Aging gracefully in MMA is nearly impossible and, to be frank, McGregor was never the type of person who was going pull it off. Staying at the top of the mountain requires a humility that is anathema to McGregor’s state of being. Despite having his ass kicked, repeatedly, over the last few years, McGregor has been entirely unable to accept that what he is doing isn’t working. He has maintained that the reasons he lost were small oversights or, pardon the pun, bad breaks, and not a fundamental shortcoming in his game. McGregor would be well-served to take a lesson from Poirier in this instance. When Poirier found he was coming up short, he grappled with his deficiencies and reinvented himself, adding tools and becoming one of the very best fighters in the world. McGregor just doubled down on the same old stuff and keeps getting beaten as a result.

It’s pretty clear now that what we are seeing is Conor McGregor’s mid-career crisis. A man he once put away in under two minutes has now beaten him twice, and as much as his fans and Dana White may want to say this third one was controversial, even McGregor knows the truth of the matter: Poirier is simply the better fighter than he is. The proof is in the punching and McGregor is having a hard time reconciling that with the stories he has told himself his entire career. Can he turn it all around and come back from this? Sure, it’s possible, but it doesn’t seem likely. If McGregor was able to truly set aside his ego and reckon with his failings, he wouldn’t be Conor McGregor at all.

It’s said all the time but the greatest thing about MMA is that regardless of the hype and the trash talk and whatever else, at the end of the day the truth will out in the cage. The cage has spoken and Conor McGregor has been found wanting.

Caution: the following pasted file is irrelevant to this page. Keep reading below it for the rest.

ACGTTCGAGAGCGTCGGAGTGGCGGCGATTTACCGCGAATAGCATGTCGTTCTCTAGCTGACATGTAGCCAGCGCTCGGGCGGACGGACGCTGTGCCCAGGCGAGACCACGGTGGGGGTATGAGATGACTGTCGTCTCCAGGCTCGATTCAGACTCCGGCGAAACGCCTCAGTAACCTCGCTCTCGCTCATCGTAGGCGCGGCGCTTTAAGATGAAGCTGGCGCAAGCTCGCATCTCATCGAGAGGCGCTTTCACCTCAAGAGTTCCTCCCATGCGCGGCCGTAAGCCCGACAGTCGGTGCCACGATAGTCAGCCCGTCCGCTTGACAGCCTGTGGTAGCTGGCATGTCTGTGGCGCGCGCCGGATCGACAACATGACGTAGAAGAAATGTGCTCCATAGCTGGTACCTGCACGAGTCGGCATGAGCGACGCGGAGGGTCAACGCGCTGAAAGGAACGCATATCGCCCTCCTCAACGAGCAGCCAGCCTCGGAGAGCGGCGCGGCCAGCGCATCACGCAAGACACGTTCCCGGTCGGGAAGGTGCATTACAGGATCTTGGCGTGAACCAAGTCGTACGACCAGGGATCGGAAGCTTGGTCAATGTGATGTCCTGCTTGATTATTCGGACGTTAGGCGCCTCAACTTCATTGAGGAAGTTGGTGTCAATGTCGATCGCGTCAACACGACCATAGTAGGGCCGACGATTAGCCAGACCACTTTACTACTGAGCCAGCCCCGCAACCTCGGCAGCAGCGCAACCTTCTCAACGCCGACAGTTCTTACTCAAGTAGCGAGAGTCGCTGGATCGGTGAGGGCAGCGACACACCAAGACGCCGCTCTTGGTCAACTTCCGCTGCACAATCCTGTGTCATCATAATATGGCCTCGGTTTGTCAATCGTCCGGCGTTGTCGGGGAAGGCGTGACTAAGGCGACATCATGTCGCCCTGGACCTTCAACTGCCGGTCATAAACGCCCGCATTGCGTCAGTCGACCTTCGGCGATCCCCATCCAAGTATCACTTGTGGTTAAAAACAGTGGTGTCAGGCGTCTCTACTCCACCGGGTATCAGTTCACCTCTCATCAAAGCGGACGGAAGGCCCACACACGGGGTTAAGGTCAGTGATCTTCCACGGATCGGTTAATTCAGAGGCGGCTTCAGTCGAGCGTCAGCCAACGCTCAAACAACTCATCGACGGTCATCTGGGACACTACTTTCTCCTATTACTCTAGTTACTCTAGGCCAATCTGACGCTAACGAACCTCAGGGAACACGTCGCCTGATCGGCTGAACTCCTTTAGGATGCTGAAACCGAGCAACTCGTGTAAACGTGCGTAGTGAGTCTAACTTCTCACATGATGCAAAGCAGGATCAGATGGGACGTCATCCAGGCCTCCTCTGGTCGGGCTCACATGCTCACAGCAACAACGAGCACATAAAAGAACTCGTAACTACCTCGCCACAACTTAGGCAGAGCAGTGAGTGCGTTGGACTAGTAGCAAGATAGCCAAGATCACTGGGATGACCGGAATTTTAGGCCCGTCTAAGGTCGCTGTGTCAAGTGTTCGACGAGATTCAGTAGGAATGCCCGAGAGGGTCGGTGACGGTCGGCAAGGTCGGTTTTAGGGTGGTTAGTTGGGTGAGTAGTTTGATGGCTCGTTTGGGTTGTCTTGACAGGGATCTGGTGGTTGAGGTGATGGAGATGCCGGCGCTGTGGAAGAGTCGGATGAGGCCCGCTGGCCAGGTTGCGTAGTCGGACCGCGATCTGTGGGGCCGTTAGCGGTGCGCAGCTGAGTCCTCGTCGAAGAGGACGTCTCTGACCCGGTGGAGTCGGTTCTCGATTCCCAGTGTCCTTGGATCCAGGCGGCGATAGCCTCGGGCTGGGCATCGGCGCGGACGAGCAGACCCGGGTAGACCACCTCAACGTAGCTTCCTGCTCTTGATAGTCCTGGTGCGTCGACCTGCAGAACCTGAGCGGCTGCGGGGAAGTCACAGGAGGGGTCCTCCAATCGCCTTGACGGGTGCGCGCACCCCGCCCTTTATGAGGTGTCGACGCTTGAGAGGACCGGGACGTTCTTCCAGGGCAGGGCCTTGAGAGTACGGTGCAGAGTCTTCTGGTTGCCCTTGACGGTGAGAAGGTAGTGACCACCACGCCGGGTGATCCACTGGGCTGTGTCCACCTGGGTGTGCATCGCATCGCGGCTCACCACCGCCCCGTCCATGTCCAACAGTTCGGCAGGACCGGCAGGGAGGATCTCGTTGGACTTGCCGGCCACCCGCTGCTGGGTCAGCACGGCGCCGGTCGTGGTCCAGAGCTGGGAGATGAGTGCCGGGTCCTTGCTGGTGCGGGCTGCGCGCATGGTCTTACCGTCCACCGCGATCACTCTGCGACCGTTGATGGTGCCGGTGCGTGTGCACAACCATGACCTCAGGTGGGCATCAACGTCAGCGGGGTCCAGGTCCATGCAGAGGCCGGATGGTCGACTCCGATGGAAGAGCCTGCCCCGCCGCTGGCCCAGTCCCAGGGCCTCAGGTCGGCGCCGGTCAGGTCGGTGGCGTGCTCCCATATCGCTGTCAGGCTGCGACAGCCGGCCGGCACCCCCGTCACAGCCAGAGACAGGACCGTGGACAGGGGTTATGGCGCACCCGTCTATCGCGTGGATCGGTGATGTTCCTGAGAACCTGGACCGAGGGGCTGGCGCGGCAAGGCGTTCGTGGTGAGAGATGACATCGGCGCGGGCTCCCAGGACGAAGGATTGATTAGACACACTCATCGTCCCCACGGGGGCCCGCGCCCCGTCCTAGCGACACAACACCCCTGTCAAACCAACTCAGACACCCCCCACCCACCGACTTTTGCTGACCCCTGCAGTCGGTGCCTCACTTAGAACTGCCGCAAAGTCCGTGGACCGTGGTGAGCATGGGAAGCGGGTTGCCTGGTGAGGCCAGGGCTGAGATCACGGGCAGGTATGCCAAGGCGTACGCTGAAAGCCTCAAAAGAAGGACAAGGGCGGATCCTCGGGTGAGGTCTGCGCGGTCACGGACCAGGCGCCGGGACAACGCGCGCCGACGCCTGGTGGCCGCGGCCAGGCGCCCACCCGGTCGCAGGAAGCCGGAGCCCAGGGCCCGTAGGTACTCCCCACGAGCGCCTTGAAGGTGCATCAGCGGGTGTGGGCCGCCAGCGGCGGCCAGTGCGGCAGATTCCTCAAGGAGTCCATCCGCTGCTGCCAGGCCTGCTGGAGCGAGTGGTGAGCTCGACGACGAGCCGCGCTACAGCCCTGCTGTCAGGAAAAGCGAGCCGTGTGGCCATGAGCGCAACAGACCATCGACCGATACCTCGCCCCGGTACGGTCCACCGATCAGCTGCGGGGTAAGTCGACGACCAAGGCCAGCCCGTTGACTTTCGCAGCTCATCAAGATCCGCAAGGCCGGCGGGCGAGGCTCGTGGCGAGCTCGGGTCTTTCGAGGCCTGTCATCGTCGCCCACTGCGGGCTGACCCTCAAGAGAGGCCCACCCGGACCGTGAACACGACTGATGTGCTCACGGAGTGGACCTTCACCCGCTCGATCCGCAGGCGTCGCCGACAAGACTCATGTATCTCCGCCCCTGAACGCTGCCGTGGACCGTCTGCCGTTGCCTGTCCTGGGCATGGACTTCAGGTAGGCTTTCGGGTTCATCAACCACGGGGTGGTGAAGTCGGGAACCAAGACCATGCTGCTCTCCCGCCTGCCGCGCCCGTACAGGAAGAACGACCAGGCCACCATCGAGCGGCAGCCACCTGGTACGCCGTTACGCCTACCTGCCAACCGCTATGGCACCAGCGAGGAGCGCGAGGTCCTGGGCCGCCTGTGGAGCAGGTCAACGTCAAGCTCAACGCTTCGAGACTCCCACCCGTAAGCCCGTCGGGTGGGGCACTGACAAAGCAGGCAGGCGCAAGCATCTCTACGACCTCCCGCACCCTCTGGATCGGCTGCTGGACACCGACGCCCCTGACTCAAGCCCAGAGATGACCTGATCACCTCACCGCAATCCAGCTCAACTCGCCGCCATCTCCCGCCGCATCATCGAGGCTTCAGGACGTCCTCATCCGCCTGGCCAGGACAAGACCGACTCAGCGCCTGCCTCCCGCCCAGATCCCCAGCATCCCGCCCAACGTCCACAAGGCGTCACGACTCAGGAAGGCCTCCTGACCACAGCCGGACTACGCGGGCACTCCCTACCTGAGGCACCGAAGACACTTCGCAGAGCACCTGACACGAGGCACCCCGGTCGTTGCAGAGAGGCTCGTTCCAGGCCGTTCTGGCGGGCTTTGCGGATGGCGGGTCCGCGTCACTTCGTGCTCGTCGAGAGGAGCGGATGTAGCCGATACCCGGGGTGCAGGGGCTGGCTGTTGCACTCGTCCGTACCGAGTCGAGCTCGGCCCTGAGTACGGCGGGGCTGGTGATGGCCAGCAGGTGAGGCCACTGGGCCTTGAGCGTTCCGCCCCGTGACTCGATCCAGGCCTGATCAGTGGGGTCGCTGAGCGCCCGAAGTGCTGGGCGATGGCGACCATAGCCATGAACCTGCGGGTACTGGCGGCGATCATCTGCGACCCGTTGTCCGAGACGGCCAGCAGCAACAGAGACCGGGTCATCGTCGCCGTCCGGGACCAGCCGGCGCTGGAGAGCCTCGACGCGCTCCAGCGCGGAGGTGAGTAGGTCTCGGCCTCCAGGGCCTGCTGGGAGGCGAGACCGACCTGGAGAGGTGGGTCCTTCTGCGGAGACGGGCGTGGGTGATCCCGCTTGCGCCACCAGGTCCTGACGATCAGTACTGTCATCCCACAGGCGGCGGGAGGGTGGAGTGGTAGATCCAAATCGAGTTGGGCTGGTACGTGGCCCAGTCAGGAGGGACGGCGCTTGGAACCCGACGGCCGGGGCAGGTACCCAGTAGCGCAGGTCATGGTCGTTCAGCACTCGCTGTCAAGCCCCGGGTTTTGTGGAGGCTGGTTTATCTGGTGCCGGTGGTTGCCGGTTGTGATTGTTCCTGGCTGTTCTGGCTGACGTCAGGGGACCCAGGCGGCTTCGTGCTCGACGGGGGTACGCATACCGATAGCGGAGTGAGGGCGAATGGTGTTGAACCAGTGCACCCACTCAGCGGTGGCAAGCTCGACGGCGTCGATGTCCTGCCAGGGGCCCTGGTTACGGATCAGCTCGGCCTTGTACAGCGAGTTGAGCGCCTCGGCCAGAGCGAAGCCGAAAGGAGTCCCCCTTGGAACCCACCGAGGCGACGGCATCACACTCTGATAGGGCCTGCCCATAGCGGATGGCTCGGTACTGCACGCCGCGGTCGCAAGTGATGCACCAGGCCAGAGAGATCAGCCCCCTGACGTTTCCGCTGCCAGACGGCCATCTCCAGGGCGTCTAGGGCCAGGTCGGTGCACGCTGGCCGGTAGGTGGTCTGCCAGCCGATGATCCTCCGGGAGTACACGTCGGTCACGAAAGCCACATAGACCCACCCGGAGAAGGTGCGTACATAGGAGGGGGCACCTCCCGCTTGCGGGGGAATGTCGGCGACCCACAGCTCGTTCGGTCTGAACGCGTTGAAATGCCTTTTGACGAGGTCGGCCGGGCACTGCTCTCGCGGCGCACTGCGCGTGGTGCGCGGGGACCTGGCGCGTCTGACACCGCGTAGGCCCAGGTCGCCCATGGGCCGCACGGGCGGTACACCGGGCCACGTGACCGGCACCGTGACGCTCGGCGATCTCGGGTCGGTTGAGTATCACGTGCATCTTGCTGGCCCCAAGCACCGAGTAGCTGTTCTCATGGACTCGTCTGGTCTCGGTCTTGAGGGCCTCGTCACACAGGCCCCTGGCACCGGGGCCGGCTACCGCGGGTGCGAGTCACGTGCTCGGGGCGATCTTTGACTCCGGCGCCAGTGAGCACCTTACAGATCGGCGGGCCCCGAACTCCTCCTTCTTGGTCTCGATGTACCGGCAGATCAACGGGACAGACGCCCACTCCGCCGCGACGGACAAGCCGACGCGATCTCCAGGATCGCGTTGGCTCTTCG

UFC 264 Quotes

“We are going to fight again whether it’s in the octagon or on the sidewalk. You don’t say the stuff he said. My wife’s solid as a rock, I’m not worried about that. That’s noise. He was saying that he was going to kill me. You don’t say stuff like that. That he was going to murder me. You don’t say stuff like that.” - Dustin Poirier on a fourth fight with Conor McGregor.

“I was boxing the bleeding head off of him, kicking the bleeding leg off. This is not over. If I have to take this outside with him, it’s on outside. I don’t give a bollocks.” - Conor McGregor, also setting up a fourth fight.

“The fight didn’t get finished. You can’t have a fight finish that way, so we’ll see how this whole thing plays out. Who knows how long Conor is out, so Poirier will do his thing until Conor’s ready.” - Dana White, ALSO setting up a fourth fight.

“One was a hot sauce. I think the hot sauce took everything else. F*ck, I was like, ‘Ugh.’ I think it was Poirier’s too. God!” - Tai Tuivasa on his many shoeys as he exited the arena after knocking out Greg Hardy.

I think 30 seconds left, I wanted to put his lights out. People want to see people get their head battered in. Thirty more seconds and I could have landed another 15-20 head shots, added to the record or caught up to whatever record there is. Herb is the man. He knew what he needed to do.” - Sean O’Malley on his controversial stoppage over Kris Moutinho.

Stock Report

Stock Up